Anne had a fascinating sample of rope  which could withstand the heat of a kiln.  Anne had covered a knot in slip and fired it; no burn effect on the fibres at all.  This could lead to amazing works, but a big hinderence is that it costs £4,000/m, which makes this sample worth at lease £1000, possibly more if you add the value of Anne's genius and simple idea. Nicholas Marechel's  edition of a 'We' enabled the collecting of data, which could later be used to guide composition.  Here it is bound to one ply of cotton rope, and below the information being gathered as Colin wound the handle,

I really liked Tom's idea that the Rope Making Machine has 3 ply, and in music the basic Chords,  have 3 notes.  That got me thinking about 3's and I was led to a Wikipedia page about Philosophical Trichotomies!

Yes! Everything fits into 3's for philosophers through the ages.

https://en.wikipedia.org/wiki/Trichotomy_(philosophy)

Including my favourite philosophers, the low tech Punks.  Here are the 3 chords you need to start a band, as seen in 'Sniffin' Glue ' magazine 1976.

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three-chordsimg-350px_3540

The High Tech Low Tech community have asked me back to work on a sound piece with them in September.  Watch this space for the next installment.

ROPING OURSELVES IN.

Yesterday was a difficult but productive day with  CSM Textile students. Our brief was to work in the Olympic Park, and make an interactive textile situation.

olympic park
olympic park

The Olympic Park, if you haven't been there, is exposed and quite strange.  There is great planting, but it is not matured enough to make us feel that we are in nature, and the atmosphere is not relaxed as there are major Building works still taking place.  These are all great reasons to make something happen! We gathered with bags of old fabric, and my newly made Rope Making Machine, which I had not yet tested. We were rained indoors for the Morning. Our plan was to make thick rope and then take it back to the park to see how we could use it.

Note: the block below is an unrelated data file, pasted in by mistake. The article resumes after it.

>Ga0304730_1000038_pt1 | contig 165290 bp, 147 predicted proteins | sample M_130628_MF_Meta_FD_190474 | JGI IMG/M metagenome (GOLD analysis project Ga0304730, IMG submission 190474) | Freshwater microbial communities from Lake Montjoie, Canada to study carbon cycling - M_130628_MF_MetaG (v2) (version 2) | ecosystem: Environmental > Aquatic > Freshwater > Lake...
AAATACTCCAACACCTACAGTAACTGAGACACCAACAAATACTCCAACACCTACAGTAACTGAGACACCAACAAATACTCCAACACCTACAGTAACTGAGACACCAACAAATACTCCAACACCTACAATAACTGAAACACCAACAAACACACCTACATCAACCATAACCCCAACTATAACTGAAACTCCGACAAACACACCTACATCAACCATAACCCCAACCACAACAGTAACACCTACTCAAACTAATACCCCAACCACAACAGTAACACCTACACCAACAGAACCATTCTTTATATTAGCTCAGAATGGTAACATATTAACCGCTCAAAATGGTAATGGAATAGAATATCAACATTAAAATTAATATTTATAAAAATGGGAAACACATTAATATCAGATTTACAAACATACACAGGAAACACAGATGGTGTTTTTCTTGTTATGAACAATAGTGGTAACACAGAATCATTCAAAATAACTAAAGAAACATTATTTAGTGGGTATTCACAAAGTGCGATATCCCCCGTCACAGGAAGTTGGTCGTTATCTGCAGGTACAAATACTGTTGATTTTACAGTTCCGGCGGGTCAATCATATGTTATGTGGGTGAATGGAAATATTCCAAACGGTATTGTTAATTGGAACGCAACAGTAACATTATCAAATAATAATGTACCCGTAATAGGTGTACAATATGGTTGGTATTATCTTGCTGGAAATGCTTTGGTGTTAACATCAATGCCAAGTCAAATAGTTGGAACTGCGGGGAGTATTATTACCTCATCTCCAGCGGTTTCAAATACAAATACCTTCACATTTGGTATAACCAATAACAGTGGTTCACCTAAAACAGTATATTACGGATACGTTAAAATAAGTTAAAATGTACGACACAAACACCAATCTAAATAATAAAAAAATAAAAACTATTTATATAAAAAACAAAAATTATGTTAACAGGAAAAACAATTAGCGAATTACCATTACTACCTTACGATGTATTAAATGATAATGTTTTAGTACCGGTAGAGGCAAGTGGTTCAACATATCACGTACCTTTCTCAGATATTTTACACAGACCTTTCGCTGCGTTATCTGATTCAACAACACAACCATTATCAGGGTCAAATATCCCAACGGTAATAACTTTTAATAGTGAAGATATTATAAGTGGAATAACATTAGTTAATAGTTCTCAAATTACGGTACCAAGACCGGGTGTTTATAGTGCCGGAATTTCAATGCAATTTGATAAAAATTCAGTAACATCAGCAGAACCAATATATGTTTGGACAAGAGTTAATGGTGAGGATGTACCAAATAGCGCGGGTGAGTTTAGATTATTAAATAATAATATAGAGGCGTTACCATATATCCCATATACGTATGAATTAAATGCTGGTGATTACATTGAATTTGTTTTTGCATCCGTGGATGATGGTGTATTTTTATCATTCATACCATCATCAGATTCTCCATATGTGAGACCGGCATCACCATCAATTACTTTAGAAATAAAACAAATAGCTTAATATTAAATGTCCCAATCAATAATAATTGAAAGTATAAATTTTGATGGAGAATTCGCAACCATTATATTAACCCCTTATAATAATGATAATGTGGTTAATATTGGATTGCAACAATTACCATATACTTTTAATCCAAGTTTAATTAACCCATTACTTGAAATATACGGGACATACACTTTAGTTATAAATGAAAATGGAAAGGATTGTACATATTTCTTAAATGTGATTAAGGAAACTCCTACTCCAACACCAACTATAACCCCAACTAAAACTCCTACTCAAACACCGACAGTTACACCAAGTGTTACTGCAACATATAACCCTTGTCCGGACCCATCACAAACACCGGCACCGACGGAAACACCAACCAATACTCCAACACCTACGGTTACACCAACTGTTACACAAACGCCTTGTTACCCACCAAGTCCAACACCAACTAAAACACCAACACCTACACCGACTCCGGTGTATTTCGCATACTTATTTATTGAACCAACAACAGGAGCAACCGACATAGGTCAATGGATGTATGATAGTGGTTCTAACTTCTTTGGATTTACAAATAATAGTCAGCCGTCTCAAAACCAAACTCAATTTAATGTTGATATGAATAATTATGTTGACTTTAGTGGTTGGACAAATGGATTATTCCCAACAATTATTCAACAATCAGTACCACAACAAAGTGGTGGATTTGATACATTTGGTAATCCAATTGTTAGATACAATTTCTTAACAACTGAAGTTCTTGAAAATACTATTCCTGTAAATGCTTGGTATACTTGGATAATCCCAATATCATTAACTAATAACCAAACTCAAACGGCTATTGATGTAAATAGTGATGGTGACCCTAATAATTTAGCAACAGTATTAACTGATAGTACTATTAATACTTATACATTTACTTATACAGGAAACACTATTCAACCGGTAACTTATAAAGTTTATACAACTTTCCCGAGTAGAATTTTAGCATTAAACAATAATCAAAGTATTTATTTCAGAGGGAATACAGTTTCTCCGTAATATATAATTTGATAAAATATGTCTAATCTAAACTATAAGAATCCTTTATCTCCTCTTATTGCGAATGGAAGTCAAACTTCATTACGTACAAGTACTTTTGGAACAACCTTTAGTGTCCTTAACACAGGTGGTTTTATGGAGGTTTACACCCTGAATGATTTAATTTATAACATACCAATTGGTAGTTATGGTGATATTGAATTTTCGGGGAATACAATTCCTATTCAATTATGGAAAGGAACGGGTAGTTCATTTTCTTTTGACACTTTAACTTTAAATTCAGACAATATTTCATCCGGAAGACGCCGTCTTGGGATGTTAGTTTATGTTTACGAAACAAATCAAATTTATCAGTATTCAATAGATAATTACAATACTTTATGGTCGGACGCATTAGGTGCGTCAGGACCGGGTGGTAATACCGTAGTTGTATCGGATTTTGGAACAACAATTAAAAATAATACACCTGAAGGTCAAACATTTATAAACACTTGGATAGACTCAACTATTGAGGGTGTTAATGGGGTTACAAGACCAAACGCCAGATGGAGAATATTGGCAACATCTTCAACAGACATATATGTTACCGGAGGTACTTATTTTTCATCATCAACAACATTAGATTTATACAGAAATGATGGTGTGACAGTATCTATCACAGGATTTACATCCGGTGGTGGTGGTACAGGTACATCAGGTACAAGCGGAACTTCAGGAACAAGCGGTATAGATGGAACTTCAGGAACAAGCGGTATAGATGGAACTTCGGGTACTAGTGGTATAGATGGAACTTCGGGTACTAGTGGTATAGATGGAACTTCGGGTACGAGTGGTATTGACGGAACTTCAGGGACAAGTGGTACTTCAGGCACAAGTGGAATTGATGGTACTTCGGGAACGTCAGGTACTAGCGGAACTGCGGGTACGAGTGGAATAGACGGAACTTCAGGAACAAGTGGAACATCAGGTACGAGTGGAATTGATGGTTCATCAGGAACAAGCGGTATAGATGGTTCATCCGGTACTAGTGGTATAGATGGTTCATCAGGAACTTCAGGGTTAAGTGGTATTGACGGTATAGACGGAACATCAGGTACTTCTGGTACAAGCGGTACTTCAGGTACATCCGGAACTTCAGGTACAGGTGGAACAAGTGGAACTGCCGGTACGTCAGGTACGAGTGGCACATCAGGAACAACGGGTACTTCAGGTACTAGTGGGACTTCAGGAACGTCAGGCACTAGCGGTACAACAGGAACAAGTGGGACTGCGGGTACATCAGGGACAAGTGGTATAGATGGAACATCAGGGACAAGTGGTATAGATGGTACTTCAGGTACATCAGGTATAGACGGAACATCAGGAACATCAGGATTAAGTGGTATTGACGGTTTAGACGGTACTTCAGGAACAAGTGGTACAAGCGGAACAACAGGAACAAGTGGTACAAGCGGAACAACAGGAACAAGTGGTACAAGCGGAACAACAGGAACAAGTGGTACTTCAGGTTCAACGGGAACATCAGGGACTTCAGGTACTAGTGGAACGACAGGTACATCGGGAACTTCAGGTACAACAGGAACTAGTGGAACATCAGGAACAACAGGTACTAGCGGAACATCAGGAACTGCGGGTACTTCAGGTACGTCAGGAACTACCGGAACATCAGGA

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yarn rope
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20150429_130738

The students first learned the trick of cutting fabric into one continuous thread from something 'bag like' such as a pillow case, douvet cover or t-shirt.  When the thread was made, we threaded it onto the rope making machine. 

This end of the rope making machine is made from 3 pieces of ply wood and a lazy kate mechanism, you know, the thing that makes a revolving plate of cakes move around. In the middle was a big hook.  The wooden contraption was tied onto the trolly because the ends of the rope making machine have to be free to move as the rope tension gets tighter.

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20150429_124516

The trolly is worked well because you can stand on it, using your own weight to add tension. You can also use it for carting all the equipment around.